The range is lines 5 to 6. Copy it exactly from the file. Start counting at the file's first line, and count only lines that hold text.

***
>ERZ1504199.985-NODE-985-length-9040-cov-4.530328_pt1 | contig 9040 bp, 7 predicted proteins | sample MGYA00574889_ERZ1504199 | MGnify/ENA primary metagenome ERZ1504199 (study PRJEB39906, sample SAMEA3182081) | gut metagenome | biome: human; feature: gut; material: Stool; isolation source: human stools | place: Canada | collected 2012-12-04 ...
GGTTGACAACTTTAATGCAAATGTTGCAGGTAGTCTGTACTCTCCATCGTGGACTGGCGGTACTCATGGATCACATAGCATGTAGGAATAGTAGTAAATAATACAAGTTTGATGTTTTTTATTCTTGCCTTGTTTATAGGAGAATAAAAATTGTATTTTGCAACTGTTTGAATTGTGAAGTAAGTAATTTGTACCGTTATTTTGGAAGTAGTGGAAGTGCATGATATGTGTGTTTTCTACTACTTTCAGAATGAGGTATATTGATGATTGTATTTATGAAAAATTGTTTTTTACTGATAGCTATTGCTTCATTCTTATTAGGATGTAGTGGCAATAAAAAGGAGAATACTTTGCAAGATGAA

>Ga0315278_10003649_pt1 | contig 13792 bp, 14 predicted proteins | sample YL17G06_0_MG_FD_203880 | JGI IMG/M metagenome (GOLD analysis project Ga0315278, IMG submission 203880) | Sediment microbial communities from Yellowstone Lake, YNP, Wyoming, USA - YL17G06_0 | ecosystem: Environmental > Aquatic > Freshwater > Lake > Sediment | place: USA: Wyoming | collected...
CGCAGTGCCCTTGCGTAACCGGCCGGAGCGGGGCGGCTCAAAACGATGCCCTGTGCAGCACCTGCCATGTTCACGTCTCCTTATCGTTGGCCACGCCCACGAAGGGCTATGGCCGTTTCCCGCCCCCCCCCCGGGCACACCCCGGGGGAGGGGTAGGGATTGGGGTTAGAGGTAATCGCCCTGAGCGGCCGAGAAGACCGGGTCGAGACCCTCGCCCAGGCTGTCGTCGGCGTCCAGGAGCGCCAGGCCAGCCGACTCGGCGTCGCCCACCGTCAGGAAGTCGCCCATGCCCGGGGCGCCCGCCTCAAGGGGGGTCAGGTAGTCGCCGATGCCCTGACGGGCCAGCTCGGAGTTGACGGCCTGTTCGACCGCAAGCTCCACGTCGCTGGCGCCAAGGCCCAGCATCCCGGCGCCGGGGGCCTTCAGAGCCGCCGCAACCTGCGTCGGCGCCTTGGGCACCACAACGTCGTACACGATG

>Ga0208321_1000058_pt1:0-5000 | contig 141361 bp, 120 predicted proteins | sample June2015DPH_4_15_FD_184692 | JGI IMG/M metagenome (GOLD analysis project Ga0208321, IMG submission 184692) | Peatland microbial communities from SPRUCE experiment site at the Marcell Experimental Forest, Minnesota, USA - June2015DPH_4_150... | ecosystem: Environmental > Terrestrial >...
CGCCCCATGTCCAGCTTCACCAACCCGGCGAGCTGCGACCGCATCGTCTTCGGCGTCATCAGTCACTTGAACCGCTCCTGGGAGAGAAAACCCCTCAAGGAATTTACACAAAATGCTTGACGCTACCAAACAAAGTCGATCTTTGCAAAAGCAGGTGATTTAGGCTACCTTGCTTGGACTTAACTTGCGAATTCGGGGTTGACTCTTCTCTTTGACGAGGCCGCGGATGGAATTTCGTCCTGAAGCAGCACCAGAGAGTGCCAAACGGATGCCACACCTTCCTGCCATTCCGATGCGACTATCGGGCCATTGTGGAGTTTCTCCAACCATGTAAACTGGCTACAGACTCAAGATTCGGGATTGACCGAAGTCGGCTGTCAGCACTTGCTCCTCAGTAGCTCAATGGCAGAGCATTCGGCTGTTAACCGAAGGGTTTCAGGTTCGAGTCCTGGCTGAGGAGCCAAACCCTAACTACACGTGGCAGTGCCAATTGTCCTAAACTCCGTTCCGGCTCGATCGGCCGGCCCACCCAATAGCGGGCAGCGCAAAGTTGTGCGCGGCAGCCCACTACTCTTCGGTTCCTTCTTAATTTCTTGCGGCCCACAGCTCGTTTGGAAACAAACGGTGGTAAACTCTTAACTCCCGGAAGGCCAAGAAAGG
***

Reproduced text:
>Ga0208321_1000058_pt1:0-5000 | contig 141361 bp, 120 predicted proteins | sample June2015DPH_4_15_FD_184692 | JGI IMG/M metagenome (GOLD analysis project Ga0208321, IMG submission 184692) | Peatland microbial communities from SPRUCE experiment site at the Marcell Experimental Forest, Minnesota, USA - June2015DPH_4_150... | ecosystem: Environmental > Terrestrial >...
CGCCCCATGTCCAGCTTCACCAACCCGGCGAGCTGCGACCGCATCGTCTTCGGCGTCATCAGTCACTTGAACCGCTCCTGGGAGAGAAAACCCCTCAAGGAATTTACACAAAATGCTTGACGCTACCAAACAAAGTCGATCTTTGCAAAAGCAGGTGATTTAGGCTACCTTGCTTGGACTTAACTTGCGAATTCGGGGTTGACTCTTCTCTTTGACGAGGCCGCGGATGGAATTTCGTCCTGAAGCAGCACCAGAGAGTGCCAAACGGATGCCACACCTTCCTGCCATTCCGATGCGACTATCGGGCCATTGTGGAGTTTCTCCAACCATGTAAACTGGCTACAGACTCAAGATTCGGGATTGACCGAAGTCGGCTGTCAGCACTTGCTCCTCAGTAGCTCAATGGCAGAGCATTCGGCTGTTAACCGAAGGGTTTCAGGTTCGAGTCCTGGCTGAGGAGCCAAACCCTAACTACACGTGGCAGTGCCAATTGTCCTAAACTCCGTTCCGGCTCGATCGGCCGGCCCACCCAATAGCGGGCAGCGCAAAGTTGTGCGCGGCAGCCCACTACTCTTCGGTTCCTTCTTAATTTCTTGCGGCCCACAGCTCGTTTGGAAACAAACGGTGGTAAACTCTTAACTCCCGGAAGGCCAAGAAAGG